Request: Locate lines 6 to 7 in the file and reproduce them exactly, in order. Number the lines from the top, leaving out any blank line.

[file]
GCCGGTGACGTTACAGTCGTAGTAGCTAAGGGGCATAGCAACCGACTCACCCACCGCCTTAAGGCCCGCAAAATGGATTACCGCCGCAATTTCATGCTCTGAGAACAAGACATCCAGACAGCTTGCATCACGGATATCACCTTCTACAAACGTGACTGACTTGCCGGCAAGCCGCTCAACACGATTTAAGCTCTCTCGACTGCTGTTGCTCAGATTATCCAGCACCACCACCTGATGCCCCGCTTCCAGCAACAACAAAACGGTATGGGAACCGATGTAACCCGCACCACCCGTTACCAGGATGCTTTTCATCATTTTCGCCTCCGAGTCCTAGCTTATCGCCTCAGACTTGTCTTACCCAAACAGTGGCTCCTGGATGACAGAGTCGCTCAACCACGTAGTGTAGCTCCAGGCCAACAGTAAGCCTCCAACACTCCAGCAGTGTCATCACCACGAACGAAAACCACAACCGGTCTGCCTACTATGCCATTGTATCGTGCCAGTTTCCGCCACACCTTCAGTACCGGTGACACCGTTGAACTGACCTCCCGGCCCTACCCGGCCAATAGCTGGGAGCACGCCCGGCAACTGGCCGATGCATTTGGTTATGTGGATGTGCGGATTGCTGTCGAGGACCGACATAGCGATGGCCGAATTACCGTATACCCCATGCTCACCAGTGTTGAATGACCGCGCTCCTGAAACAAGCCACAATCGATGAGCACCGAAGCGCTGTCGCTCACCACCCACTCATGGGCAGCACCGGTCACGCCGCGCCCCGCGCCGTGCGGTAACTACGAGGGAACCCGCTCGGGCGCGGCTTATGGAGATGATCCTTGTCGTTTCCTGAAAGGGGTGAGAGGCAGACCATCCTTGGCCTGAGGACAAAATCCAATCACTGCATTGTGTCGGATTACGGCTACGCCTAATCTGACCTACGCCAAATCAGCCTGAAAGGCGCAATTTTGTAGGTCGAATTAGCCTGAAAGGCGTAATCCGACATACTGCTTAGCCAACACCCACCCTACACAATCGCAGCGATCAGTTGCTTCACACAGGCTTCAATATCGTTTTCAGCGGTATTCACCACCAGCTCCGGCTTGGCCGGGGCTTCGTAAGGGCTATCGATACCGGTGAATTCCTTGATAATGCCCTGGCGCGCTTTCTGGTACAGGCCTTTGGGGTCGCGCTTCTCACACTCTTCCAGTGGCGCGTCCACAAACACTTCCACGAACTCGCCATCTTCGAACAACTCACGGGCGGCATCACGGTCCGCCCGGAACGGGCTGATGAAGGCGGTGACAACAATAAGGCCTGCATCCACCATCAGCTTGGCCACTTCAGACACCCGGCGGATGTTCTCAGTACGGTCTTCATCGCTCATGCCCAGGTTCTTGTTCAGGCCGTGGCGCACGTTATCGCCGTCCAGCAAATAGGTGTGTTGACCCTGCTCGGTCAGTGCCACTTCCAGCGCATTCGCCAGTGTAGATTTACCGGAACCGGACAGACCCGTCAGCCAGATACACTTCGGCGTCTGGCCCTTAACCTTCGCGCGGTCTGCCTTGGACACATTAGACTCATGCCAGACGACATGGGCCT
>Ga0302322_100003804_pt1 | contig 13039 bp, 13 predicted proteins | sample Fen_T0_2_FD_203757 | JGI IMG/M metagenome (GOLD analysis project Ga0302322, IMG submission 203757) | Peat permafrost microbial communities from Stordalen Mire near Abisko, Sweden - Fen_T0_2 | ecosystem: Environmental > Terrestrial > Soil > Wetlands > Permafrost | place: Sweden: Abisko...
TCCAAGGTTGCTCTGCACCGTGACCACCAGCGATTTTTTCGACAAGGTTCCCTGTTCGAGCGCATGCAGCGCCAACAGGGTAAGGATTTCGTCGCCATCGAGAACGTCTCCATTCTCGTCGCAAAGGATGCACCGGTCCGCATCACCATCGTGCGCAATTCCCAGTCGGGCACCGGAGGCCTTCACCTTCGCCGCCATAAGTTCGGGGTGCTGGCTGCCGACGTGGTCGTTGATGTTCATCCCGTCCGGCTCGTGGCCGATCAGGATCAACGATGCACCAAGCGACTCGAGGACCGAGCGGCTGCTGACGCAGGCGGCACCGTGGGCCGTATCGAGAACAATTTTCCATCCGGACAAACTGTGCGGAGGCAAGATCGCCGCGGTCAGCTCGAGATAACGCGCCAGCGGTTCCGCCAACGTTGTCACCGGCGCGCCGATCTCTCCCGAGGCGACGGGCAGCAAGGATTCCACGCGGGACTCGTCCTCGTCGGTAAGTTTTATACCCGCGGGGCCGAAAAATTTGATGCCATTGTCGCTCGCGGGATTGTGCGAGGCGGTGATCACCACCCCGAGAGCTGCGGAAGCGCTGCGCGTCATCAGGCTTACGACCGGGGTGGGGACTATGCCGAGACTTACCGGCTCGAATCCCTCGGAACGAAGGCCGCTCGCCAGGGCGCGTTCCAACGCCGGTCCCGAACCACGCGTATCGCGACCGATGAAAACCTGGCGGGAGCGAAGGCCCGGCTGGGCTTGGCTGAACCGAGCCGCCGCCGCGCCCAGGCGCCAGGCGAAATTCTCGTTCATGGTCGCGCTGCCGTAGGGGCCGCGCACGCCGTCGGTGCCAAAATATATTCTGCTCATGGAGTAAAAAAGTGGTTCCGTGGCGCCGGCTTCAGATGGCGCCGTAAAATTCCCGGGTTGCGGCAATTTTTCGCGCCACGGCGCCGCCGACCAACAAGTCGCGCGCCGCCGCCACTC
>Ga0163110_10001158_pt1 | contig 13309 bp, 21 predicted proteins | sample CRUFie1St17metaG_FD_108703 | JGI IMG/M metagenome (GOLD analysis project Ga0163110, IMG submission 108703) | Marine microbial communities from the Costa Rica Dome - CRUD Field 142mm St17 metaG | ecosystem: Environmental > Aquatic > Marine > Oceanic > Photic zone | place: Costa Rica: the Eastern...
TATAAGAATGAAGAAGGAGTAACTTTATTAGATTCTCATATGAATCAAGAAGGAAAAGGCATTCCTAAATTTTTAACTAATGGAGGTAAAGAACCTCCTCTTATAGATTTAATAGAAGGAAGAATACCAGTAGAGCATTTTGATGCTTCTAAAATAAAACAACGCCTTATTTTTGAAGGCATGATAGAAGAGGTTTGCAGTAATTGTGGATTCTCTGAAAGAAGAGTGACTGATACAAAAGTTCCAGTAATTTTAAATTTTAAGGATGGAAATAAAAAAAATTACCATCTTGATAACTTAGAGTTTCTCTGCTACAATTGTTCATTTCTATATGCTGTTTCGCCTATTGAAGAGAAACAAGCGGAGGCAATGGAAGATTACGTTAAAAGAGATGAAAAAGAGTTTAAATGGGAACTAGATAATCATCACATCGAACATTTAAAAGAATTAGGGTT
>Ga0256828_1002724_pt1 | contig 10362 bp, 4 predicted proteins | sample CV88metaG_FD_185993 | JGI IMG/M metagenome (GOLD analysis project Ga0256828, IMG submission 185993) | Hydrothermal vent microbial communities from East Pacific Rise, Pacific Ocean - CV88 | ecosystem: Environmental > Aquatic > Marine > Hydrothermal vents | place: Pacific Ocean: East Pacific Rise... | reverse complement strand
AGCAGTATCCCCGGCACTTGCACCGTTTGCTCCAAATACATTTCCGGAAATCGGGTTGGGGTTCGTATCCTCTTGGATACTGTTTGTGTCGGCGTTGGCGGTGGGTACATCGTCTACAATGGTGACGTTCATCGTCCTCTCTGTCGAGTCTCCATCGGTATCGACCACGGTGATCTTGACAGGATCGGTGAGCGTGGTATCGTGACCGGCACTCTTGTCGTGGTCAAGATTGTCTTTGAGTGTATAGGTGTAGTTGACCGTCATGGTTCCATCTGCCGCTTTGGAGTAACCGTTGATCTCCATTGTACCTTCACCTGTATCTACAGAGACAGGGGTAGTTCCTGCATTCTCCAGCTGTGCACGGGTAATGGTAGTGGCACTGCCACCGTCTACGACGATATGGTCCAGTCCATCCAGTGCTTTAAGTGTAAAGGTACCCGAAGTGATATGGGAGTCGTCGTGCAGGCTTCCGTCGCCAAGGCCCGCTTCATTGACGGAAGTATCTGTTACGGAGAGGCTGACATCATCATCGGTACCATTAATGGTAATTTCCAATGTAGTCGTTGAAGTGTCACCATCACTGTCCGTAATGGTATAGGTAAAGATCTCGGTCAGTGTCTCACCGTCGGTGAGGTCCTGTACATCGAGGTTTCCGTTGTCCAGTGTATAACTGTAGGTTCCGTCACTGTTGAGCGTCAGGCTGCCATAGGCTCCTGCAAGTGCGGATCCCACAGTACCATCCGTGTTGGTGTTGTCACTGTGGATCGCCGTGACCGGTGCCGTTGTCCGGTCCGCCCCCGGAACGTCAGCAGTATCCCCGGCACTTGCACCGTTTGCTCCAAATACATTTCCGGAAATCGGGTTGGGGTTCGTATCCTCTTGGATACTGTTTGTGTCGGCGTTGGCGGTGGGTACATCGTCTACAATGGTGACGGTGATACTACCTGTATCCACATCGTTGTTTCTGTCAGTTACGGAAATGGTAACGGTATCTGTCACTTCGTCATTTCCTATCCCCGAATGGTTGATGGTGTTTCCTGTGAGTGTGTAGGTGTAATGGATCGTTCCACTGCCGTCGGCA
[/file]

>Ga0256828_1002724_pt1 | contig 10362 bp, 4 predicted proteins | sample CV88metaG_FD_185993 | JGI IMG/M metagenome (GOLD analysis project Ga0256828, IMG submission 185993) | Hydrothermal vent microbial communities from East Pacific Rise, Pacific Ocean - CV88 | ecosystem: Environmental > Aquatic > Marine > Hydrothermal vents | place: Pacific Ocean: East Pacific Rise... | reverse complement strand
AGCAGTATCCCCGGCACTTGCACCGTTTGCTCCAAATACATTTCCGGAAATCGGGTTGGGGTTCGTATCCTCTTGGATACTGTTTGTGTCGGCGTTGGCGGTGGGTACATCGTCTACAATGGTGACGTTCATCGTCCTCTCTGTCGAGTCTCCATCGGTATCGACCACGGTGATCTTGACAGGATCGGTGAGCGTGGTATCGTGACCGGCACTCTTGTCGTGGTCAAGATTGTCTTTGAGTGTATAGGTGTAGTTGACCGTCATGGTTCCATCTGCCGCTTTGGAGTAACCGTTGATCTCCATTGTACCTTCACCTGTATCTACAGAGACAGGGGTAGTTCCTGCATTCTCCAGCTGTGCACGGGTAATGGTAGTGGCACTGCCACCGTCTACGACGATATGGTCCAGTCCATCCAGTGCTTTAAGTGTAAAGGTACCCGAAGTGATATGGGAGTCGTCGTGCAGGCTTCCGTCGCCAAGGCCCGCTTCATTGACGGAAGTATCTGTTACGGAGAGGCTGACATCATCATCGGTACCATTAATGGTAATTTCCAATGTAGTCGTTGAAGTGTCACCATCACTGTCCGTAATGGTATAGGTAAAGATCTCGGTCAGTGTCTCACCGTCGGTGAGGTCCTGTACATCGAGGTTTCCGTTGTCCAGTGTATAACTGTAGGTTCCGTCACTGTTGAGCGTCAGGCTGCCATAGGCTCCTGCAAGTGCGGATCCCACAGTACCATCCGTGTTGGTGTTGTCACTGTGGATCGCCGTGACCGGTGCCGTTGTCCGGTCCGCCCCCGGAACGTCAGCAGTATCCCCGGCACTTGCACCGTTTGCTCCAAATACATTTCCGGAAATCGGGTTGGGGTTCGTATCCTCTTGGATACTGTTTGTGTCGGCGTTGGCGGTGGGTACATCGTCTACAATGGTGACGGTGATACTACCTGTATCCACATCGTTGTTTCTGTCAGTTACGGAAATGGTAACGGTATCTGTCACTTCGTCATTTCCTATCCCCGAATGGTTGATGGTGTTTCCTGTGAGTGTGTAGGTGTAATGGATCGTTCCACTGCCGTCGGCA